Image Credit: Washington Post
Up until now, several major tech companies, including Google, Microsoft, and Facebook, were involved with lawsuits against the federal government over transparency when it comes to the government sending requests for information. Those lawsuits were dismissed today, after those companies won a spectacularly meaningless concession that means little to nothing for just about anyone.
The government has deigned to allow those companies to release reports stating how many national security requests they receive from the government, and, well, that’s about it. The contents of those requests will, for pretty obvious reasons, be very much sealed, reducing this concession to a novelty statistic. If you’re concerned about the underlying problem of government spying, this doesn’t signal any sort of meaningful change, nor does it suggest that more concessions are on the horizon. The key issue, it seems to me, is being spied on without a warrant and without being informed of the causes for being spied on – as long as the government continues its domestic spying programs (it surely will), those issues will continue unabated. Of course, knowing that you’re being spied on and knowing why truly would sabotage any legitimate national security efforts on the part of the government – it’s a pretty unassailable wall for the NSA to hide behind.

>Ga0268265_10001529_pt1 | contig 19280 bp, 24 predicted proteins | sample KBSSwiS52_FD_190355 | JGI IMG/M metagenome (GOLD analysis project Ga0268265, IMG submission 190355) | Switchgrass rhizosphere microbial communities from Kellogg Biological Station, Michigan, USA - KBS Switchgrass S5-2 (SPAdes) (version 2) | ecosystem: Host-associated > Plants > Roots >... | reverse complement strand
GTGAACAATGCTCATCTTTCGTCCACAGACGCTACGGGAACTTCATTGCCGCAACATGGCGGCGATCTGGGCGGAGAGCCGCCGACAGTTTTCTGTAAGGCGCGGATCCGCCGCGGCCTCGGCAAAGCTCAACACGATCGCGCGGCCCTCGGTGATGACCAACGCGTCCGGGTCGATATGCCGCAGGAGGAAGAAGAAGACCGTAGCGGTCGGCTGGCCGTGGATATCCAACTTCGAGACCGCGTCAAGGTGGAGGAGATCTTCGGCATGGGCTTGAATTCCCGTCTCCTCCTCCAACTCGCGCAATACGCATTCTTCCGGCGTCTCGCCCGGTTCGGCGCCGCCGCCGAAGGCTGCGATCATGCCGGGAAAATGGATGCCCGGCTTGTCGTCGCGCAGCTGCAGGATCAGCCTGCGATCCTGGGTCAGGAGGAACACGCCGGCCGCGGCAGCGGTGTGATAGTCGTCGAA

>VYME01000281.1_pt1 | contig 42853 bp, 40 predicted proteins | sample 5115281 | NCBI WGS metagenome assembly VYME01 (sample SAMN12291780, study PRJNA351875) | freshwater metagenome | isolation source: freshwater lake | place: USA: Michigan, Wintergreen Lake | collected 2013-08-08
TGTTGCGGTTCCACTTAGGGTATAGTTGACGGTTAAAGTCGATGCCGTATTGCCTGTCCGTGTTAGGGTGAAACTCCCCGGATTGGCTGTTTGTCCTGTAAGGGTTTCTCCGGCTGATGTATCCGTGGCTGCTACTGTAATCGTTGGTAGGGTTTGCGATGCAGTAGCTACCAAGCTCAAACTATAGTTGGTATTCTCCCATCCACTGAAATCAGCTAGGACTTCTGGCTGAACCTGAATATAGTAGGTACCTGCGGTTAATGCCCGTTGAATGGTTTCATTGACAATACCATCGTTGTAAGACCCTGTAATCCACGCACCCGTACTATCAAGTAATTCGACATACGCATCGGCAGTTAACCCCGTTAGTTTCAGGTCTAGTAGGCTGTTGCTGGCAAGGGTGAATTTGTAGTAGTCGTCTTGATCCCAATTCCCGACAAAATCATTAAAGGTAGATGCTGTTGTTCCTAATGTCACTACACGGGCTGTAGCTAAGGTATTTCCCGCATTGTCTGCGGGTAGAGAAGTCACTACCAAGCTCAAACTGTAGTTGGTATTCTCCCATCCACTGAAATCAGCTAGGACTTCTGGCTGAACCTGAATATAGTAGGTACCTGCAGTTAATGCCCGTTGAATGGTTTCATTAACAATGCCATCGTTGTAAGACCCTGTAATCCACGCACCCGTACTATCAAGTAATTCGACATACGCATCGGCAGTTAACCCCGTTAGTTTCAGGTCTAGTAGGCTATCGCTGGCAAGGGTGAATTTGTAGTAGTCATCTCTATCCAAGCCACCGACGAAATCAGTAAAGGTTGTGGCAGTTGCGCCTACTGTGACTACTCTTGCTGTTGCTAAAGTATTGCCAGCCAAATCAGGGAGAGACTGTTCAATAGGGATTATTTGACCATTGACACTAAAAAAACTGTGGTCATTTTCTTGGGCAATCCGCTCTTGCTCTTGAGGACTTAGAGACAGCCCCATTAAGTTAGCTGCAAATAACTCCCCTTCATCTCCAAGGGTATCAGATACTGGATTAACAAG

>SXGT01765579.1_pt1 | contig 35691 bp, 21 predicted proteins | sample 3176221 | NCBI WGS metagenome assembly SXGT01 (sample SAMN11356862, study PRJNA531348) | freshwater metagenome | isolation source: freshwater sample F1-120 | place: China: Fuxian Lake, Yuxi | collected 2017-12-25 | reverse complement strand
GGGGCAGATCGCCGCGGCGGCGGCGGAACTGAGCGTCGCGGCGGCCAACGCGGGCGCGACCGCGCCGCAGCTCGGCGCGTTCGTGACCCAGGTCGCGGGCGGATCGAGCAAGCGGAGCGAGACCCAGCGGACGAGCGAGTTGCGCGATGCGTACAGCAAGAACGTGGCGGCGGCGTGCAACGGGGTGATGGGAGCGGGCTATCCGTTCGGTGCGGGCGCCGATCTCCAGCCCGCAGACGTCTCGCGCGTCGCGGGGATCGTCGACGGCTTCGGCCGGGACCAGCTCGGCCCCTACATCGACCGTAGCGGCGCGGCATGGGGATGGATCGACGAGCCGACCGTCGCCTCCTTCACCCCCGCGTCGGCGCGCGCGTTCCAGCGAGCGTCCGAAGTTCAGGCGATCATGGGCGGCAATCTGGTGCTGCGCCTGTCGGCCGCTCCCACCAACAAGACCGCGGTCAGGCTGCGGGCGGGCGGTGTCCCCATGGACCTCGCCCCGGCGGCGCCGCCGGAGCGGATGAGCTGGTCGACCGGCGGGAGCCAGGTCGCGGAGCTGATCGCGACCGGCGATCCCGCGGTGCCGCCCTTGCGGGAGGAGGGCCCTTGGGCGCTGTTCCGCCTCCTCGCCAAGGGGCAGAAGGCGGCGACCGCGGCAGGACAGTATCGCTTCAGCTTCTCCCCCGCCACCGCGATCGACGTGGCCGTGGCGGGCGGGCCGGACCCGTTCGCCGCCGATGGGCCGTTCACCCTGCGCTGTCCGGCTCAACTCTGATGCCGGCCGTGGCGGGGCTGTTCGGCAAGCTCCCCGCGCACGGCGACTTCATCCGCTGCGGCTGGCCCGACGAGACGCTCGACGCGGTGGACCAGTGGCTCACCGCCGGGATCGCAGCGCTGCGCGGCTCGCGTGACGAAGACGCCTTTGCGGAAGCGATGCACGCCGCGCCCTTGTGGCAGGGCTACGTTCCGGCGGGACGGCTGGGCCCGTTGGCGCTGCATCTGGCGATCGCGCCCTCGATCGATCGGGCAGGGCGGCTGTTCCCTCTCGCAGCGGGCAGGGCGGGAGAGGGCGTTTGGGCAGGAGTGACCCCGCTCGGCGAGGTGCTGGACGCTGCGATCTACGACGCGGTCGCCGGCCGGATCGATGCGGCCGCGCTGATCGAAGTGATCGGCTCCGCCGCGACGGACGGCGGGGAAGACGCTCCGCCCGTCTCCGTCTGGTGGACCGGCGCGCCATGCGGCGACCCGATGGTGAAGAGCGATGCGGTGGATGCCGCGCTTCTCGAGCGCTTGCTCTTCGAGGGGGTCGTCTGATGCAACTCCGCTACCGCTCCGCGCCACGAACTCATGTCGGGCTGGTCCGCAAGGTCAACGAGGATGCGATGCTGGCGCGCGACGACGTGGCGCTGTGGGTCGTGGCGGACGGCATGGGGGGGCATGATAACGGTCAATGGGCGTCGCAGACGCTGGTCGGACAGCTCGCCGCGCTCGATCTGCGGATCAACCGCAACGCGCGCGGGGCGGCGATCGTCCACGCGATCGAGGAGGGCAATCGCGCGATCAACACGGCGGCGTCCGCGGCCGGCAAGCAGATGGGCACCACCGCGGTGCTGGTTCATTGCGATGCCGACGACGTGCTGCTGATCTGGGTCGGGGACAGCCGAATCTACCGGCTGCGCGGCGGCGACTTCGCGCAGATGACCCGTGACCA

In the meantime, you can look at yearly totals, and find out how many times the government asked your favorite tech companies for private information. Who knows, maybe you’ll need to know it if you ever get on Jeopardy.